China Pattern Identification
If you inherited or received your dishes second hand, you may know very little about them. If you'd like to learn, it is best to identify the maker and the pattern. Patten identification can be easy or hard or even impossible. This is because in some cases patterns are marked on the piece, in other instances pieces only tell the maker or brand but the pattern can be identified from an old catalog or by experience, while in yet other instances the patterns were never named by the maker. For instance, many French Haviland patterns were never named. Thankfully, collectors have documented the patterns and assigned reference numbers or Schleiger numbers to help match the patterns.
Check the back of a plate
For most modern patterns, identification is as easy as looking on the back of a large plate.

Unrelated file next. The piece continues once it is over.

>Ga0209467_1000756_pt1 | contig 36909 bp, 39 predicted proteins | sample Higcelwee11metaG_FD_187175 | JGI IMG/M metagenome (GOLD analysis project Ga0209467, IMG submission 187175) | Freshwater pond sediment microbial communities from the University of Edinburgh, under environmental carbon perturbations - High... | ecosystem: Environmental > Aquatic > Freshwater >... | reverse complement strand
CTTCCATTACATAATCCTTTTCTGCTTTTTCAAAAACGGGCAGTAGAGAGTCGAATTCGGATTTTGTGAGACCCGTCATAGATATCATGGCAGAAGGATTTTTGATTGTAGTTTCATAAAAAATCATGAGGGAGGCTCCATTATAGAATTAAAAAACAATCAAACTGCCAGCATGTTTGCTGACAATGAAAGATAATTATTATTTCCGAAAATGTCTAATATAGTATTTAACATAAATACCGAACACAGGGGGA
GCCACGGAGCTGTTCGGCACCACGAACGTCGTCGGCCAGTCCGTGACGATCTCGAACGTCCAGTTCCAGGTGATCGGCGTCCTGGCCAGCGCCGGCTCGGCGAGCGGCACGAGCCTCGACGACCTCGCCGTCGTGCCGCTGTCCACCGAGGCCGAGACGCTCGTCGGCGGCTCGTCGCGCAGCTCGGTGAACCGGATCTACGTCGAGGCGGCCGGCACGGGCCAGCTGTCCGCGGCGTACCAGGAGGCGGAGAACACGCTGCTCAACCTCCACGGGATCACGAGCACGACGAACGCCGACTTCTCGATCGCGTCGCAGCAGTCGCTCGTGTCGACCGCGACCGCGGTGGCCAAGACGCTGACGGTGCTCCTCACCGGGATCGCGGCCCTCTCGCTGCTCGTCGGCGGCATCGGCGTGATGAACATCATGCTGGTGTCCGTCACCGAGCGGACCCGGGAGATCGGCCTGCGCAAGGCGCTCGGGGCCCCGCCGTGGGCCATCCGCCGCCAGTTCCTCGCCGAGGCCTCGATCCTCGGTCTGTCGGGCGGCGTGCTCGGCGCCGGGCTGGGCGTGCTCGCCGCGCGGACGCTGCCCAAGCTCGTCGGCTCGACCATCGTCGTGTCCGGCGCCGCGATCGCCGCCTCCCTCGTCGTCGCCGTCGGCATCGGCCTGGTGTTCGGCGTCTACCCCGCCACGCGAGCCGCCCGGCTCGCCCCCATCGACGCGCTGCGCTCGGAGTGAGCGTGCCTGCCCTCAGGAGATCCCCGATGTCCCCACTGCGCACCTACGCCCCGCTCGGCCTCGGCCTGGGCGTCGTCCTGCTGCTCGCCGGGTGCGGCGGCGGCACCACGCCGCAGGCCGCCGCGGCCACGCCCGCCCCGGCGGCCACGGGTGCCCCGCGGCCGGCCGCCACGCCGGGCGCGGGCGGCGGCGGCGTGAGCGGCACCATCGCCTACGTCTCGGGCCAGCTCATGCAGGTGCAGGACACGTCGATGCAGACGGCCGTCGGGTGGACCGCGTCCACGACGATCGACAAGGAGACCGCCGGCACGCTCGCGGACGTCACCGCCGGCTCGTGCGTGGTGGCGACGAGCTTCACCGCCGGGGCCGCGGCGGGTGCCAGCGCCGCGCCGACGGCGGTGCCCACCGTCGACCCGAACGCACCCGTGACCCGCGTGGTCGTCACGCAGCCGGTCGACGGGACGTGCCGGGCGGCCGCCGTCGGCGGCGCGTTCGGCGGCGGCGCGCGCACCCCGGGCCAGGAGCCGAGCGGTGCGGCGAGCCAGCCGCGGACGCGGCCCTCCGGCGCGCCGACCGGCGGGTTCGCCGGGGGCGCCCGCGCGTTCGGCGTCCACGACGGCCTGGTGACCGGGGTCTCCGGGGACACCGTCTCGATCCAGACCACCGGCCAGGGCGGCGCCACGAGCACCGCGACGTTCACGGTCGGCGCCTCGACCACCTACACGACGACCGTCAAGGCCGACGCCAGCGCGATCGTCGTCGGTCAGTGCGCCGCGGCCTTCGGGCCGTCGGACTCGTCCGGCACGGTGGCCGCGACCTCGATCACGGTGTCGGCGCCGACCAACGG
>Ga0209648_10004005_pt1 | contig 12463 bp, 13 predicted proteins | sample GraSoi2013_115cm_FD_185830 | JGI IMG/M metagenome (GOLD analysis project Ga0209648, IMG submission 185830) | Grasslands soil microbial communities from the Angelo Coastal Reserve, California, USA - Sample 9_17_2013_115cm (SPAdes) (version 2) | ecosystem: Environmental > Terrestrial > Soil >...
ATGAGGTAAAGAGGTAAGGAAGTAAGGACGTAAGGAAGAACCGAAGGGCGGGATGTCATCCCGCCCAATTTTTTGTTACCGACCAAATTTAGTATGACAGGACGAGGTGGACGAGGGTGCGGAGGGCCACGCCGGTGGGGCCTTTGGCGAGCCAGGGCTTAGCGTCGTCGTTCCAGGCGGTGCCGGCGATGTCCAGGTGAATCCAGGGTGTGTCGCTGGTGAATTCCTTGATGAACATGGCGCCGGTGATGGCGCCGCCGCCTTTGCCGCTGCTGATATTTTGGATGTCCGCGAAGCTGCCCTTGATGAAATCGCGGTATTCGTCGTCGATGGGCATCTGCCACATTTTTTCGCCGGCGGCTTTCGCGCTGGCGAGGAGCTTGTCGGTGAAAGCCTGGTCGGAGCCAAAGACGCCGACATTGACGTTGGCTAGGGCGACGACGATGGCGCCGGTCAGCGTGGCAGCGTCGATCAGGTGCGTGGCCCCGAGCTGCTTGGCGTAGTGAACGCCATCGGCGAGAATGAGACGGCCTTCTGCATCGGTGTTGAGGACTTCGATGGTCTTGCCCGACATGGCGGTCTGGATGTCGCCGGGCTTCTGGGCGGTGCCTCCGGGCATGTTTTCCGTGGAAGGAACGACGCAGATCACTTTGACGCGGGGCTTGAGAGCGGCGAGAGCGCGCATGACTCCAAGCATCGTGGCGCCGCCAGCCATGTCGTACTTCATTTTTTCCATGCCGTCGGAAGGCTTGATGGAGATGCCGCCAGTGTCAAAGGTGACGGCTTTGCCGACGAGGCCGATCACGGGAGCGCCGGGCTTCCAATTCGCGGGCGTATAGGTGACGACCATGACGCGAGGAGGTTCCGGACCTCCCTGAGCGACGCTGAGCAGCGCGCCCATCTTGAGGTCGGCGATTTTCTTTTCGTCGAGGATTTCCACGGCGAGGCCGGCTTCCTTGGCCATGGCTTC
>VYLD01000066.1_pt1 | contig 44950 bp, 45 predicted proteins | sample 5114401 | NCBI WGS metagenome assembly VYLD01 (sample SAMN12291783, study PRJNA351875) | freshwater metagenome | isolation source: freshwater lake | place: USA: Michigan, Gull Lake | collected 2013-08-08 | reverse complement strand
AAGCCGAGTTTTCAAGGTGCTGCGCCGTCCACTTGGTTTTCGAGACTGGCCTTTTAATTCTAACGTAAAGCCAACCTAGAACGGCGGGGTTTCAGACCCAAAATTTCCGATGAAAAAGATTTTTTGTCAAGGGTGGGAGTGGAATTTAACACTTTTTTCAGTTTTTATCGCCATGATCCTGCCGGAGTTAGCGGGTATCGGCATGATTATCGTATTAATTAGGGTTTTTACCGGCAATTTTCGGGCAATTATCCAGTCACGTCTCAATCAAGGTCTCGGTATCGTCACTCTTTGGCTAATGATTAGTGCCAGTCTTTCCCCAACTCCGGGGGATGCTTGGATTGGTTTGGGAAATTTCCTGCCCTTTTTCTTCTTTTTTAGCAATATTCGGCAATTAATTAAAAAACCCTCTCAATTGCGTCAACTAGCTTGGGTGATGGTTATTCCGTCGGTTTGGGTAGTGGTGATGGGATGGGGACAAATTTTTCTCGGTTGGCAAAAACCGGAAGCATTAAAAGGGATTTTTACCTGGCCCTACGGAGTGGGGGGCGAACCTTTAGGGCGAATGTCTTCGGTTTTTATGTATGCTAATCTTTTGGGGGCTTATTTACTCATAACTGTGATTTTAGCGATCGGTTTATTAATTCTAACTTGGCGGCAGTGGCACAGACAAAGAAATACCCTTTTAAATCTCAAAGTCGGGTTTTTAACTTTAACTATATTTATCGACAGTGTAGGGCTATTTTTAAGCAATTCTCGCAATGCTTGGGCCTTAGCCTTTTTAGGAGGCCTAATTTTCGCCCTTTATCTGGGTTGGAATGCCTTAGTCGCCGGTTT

First, see if the maker's mark can be located. The mark should be prominent but it may only be a symbol or a letter.
Second, see if a pattern name or number is provided on the plate. The pattern number can be used to look up a pattern name, but, in some instances, the number is the pattern name. If you only see the maker's mark and no pattern name, then a visual identification will be required. This is time consuming, but some discontinued dinnerware dealers are willing to provide this service.
Decoding the maker's mark
Can't make sense of the markings? There is some help available, but you'll need to do some research. There are some excellent places to look for books that can help you. You might first check for these at your local library, before you purchase them.